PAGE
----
If the zero-crossing detector 8 detects that the focus error signal (FIG. 3A) outputted from the optical pickup 3 is within the reference range of -V to +V (preset limits of the zero-crossing area), inquiry S2 is answered in the affirmative (high-level detection signal in FIG. 3C) and the servo controller 9 sends a control signal to jump pulse generator 10 for halting the acceleration pulse, as represented by instruction S3. That is, the lens actuator now is driven at a constant speed (FIG. 3F). However, if inquiry S2 is answered in the negative, that is, if the focus error signal is not in the reference range, inquiry S2 is repeated until the zero-crossing detector 8 determines that the focus error signal is within the zero-crossing area.

If the zero-crossing area detector 8 detects that the focus error signal is no longer within the zero-crossing area, i.e., the focus error signal exceeds +V, inquiry S4 is answered in the affirmative (low-level detection signal in FIG. 3C) and the servo controller sends a control signal to the jump pulse generator for generating a deceleration pulse having a -P level (FIG. 3B), as represented by instruction S5. In response to the deceleration pulse, the power driver 7 drives the lens actuator at a decelerating velocity (FIG. 3F) because the "out of zero-crossing area signal" (low-level detection signal in FIG. 3C) signifies that the objective lens 11 is approaching the desired focus position "b" on the B-recording layer. However, if inquiry S4 is answered in the negative, that is, if the focus error signal still is in the reference range, inquiry S4 is repeated until the zero-crossing detector 8 determines that the focus error signal is outside of the zero-crossing area.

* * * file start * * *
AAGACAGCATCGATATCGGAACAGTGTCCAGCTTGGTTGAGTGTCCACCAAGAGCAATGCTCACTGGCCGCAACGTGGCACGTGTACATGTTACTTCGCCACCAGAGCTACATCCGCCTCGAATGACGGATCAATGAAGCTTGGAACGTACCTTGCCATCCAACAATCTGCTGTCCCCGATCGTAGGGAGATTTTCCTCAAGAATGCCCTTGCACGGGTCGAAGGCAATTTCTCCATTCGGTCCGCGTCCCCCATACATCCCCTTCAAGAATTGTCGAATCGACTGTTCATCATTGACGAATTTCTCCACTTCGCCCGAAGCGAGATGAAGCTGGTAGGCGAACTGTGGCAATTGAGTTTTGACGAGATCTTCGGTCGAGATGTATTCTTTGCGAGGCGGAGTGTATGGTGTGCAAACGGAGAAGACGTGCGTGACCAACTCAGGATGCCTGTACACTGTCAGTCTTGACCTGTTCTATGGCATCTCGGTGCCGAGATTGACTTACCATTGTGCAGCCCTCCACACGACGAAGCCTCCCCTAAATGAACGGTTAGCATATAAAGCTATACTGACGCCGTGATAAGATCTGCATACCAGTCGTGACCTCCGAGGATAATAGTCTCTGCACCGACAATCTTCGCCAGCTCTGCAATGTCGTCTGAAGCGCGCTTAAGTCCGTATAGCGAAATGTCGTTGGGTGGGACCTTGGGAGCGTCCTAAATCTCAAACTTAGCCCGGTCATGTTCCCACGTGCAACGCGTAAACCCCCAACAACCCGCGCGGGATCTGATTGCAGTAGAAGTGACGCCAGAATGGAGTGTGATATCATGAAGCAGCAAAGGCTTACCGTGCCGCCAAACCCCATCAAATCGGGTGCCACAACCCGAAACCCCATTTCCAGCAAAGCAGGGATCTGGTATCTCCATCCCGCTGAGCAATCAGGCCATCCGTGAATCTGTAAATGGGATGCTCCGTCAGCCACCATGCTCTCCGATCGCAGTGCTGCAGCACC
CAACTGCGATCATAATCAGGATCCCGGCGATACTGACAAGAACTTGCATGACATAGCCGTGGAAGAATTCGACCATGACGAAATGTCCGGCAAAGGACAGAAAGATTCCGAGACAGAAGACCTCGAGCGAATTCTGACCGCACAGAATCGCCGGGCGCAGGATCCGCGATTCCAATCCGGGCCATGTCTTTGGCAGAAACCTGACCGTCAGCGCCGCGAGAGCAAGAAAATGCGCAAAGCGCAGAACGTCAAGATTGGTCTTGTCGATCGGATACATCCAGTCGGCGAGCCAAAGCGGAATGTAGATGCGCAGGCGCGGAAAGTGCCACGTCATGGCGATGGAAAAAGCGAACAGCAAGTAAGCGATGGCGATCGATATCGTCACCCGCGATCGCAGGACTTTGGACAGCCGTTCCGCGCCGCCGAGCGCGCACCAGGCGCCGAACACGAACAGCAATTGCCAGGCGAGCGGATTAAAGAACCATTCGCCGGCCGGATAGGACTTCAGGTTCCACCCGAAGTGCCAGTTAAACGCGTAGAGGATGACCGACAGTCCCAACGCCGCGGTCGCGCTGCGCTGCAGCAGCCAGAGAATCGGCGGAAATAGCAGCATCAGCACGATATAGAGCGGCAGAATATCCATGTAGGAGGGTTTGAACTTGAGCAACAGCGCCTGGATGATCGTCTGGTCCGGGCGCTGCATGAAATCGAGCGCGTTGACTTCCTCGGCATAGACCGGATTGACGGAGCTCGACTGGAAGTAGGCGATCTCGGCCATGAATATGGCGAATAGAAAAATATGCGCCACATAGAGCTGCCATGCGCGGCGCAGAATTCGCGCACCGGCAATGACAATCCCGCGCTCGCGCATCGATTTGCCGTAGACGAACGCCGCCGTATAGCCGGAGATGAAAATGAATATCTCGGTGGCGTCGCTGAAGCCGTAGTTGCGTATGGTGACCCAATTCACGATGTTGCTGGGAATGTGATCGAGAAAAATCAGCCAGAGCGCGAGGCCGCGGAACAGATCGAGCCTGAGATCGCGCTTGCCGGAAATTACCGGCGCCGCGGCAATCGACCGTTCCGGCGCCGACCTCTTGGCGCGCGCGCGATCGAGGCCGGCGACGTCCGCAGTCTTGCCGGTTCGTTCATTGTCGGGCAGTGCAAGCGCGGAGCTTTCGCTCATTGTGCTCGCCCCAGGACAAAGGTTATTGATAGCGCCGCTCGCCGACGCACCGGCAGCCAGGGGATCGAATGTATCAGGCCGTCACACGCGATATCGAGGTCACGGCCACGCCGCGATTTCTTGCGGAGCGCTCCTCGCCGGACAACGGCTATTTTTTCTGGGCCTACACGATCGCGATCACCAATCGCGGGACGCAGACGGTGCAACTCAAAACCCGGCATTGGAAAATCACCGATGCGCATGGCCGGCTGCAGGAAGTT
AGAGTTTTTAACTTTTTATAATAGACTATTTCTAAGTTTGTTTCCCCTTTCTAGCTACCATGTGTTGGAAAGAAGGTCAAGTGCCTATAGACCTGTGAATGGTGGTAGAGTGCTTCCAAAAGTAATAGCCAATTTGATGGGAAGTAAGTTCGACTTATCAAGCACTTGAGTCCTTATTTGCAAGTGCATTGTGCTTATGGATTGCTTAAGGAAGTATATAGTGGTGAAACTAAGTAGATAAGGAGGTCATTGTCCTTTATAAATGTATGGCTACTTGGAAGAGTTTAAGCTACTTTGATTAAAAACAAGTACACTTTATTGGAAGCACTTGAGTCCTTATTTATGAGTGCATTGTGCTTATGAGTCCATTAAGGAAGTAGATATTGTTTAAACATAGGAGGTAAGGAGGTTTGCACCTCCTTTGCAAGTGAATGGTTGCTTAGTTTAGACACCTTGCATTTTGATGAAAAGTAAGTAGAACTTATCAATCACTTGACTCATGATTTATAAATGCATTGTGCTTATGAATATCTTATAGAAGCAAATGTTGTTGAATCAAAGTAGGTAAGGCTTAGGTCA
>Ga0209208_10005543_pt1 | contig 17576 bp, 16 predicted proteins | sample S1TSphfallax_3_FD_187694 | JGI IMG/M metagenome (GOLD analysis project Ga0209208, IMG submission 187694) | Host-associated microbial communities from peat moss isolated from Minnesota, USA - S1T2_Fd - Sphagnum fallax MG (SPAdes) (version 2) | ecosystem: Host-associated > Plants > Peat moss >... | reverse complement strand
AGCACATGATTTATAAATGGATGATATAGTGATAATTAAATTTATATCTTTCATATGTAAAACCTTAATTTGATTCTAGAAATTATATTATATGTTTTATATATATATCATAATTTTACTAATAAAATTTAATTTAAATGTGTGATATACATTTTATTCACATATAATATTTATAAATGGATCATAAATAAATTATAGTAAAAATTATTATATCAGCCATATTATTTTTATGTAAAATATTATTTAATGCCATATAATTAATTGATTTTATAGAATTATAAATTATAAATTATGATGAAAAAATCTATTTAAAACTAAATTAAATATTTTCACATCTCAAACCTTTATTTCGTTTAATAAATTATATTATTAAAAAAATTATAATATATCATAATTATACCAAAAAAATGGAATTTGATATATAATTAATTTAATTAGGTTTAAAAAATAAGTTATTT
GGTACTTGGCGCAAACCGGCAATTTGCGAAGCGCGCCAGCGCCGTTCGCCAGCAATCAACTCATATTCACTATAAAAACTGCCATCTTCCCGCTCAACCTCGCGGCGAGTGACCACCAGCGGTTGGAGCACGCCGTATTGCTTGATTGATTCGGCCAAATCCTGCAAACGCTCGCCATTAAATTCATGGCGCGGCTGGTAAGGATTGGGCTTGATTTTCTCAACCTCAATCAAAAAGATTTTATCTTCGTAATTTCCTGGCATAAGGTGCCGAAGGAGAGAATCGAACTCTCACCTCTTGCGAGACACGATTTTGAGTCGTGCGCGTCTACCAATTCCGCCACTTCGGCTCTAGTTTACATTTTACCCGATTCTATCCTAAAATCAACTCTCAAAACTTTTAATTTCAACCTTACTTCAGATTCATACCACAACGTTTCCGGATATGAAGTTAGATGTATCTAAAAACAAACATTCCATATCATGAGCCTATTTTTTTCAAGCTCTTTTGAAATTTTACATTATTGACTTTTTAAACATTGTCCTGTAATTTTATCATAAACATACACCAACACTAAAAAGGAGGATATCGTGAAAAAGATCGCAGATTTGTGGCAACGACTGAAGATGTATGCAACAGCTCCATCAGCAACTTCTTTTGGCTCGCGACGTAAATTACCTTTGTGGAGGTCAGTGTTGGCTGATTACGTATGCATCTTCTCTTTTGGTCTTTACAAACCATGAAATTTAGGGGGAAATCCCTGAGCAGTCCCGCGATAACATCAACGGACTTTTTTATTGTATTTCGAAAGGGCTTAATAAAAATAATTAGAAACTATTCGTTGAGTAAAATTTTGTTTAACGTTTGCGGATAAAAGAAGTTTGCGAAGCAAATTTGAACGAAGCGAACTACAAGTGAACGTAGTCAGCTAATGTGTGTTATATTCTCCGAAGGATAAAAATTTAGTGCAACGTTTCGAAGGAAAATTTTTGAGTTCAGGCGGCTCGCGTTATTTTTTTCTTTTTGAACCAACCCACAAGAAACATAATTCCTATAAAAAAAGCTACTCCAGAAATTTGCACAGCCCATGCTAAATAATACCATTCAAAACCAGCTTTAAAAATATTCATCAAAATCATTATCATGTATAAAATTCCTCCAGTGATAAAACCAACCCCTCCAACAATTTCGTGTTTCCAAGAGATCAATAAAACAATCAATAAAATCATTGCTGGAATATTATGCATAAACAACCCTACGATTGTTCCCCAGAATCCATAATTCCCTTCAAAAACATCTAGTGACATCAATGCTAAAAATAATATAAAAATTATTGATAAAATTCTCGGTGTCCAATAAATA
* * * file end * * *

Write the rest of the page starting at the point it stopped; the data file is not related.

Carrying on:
After supplying the deceleration pulse, if the focus error signal is detected by the zero-crossing area detector 8 to be within the zero-crossing area, inquiry S6 is answered in the affirmative (high level detection signal in FIG. 3C) and remains at the substantially zero level (high level detection signal in FIG. 3D), and the servo controller sends a control signal to the switch 5 for reconnecting the focus servo loop (high level signal in FIG. 3E) and sends a control signal to the jump pulse generator for halting the deceleration pulse, as represented by instruction S7. That is, the focus jump is completed and the focal point of the light beam is now focused on the B-recording layer 47.

FIGS. 4A-4F are timing diagrams illustrating the same process described hereinabove with respect to FIGS. 3A-3F, except a focus jump is initiated to drive the lens actuator to focus the focal point of the light beam on the A-recording layer 46 from the B-recording layer 47, i.e., focusing in the reverse direction. Instead of repeating the description of the focus jump, the description of FIGS. 4A-4F is omitted. It will be seen, of course, that waveforms 4A and 4B are the mirror images of waveforms 3A and 3B.

In accordance with another aspect of the present invention, the gain of the deceleration signal is made greater than that of the acceleration signal to execute the focus jump faster. The manner in which the servo controller drives the lens actuator to execute the focus jump faster now will be described in conjunction with the flow chart of FIG. 5 and the timing diagrams of FIGS. 6A-6E.